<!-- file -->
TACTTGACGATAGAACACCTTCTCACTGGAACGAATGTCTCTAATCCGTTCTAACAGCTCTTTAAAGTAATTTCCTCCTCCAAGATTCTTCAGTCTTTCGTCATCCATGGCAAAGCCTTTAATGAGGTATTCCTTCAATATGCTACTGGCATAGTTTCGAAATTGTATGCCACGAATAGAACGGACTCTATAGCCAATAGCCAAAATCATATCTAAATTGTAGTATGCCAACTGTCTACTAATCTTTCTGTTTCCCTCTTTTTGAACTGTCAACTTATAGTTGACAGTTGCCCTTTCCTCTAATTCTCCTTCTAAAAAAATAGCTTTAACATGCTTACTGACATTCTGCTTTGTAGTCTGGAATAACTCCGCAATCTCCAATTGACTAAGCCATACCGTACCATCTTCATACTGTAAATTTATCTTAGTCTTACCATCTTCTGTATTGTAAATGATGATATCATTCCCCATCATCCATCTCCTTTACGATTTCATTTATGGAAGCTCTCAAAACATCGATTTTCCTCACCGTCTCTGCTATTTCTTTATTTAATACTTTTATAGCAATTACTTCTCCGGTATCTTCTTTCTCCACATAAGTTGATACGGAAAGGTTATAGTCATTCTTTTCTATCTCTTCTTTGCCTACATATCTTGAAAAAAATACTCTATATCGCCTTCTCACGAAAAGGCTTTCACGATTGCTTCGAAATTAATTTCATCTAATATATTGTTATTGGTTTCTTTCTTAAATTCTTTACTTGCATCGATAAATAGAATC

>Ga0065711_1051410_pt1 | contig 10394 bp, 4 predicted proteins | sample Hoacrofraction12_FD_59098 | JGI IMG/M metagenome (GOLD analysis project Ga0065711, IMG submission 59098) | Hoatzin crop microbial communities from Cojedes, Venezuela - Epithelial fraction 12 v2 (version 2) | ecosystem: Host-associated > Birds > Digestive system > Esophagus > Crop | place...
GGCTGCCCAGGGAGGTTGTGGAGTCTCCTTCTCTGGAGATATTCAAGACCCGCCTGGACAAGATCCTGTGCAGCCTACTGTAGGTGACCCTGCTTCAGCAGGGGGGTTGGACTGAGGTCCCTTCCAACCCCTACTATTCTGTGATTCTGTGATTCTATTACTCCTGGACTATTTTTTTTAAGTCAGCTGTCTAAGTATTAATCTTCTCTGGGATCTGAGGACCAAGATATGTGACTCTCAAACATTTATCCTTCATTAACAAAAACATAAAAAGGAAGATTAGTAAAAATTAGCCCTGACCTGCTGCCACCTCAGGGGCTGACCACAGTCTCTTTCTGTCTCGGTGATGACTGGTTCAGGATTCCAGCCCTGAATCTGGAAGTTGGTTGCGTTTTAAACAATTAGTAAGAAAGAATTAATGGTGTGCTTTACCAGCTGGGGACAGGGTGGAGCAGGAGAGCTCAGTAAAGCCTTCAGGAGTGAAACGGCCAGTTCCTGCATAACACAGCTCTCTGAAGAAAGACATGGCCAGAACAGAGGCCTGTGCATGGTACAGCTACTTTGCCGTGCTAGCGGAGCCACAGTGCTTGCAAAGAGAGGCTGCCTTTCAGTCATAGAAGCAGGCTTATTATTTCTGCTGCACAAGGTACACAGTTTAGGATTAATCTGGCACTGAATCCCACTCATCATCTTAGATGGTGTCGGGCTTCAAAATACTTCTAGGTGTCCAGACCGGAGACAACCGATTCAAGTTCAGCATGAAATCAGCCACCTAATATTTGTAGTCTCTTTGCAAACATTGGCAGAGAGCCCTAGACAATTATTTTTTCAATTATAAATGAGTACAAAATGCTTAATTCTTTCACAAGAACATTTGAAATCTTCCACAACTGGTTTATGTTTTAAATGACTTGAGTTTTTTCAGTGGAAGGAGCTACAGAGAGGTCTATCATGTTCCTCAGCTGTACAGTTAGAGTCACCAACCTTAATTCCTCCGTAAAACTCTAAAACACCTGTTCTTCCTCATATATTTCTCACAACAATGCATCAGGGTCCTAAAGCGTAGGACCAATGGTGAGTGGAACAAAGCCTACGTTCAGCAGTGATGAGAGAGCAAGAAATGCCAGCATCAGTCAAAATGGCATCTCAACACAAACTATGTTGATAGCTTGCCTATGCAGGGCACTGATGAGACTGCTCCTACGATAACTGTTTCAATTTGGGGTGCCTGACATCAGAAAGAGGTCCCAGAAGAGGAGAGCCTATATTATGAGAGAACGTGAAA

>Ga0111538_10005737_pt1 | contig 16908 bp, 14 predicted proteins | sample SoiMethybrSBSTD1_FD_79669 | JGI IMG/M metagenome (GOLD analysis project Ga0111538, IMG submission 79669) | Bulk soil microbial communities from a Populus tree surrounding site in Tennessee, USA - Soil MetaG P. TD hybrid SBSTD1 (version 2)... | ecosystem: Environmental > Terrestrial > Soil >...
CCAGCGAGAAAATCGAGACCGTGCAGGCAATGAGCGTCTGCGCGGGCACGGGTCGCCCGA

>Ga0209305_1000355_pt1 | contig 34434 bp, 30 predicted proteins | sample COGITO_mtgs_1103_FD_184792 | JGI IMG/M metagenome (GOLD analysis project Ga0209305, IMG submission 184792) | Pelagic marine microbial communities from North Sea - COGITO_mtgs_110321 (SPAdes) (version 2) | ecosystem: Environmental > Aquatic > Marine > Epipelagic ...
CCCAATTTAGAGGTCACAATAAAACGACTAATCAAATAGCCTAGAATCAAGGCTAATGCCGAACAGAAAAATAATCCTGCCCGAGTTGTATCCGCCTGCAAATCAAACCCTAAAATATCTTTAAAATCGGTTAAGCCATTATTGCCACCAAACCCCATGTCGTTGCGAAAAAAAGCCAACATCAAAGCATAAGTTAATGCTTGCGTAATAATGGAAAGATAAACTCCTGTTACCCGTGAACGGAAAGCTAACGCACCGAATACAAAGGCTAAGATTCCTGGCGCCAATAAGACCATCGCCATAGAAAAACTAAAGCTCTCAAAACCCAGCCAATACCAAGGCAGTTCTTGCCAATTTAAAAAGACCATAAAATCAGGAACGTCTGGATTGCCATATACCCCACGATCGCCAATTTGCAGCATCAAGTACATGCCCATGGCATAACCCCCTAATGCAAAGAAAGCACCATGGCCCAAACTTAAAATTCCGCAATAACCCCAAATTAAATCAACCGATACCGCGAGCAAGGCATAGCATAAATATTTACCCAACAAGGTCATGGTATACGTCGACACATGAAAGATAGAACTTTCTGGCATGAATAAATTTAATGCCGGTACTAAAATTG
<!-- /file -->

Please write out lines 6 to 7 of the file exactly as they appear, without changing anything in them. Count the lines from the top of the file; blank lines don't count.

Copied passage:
>Ga0209305_1000355_pt1 | contig 34434 bp, 30 predicted proteins | sample COGITO_mtgs_1103_FD_184792 | JGI IMG/M metagenome (GOLD analysis project Ga0209305, IMG submission 184792) | Pelagic marine microbial communities from North Sea - COGITO_mtgs_110321 (SPAdes) (version 2) | ecosystem: Environmental > Aquatic > Marine > Epipelagic ...
CCCAATTTAGAGGTCACAATAAAACGACTAATCAAATAGCCTAGAATCAAGGCTAATGCCGAACAGAAAAATAATCCTGCCCGAGTTGTATCCGCCTGCAAATCAAACCCTAAAATATCTTTAAAATCGGTTAAGCCATTATTGCCACCAAACCCCATGTCGTTGCGAAAAAAAGCCAACATCAAAGCATAAGTTAATGCTTGCGTAATAATGGAAAGATAAACTCCTGTTACCCGTGAACGGAAAGCTAACGCACCGAATACAAAGGCTAAGATTCCTGGCGCCAATAAGACCATCGCCATAGAAAAACTAAAGCTCTCAAAACCCAGCCAATACCAAGGCAGTTCTTGCCAATTTAAAAAGACCATAAAATCAGGAACGTCTGGATTGCCATATACCCCACGATCGCCAATTTGCAGCATCAAGTACATGCCCATGGCATAACCCCCTAATGCAAAGAAAGCACCATGGCCCAAACTTAAAATTCCGCAATAACCCCAAATTAAATCAACCGATACCGCGAGCAAGGCATAGCATAAATATTTACCCAACAAGGTCATGGTATACGTCGACACATGAAAGATAGAACTTTCTGGCATGAATAAATTTAATGCCGGTACTAAAATTG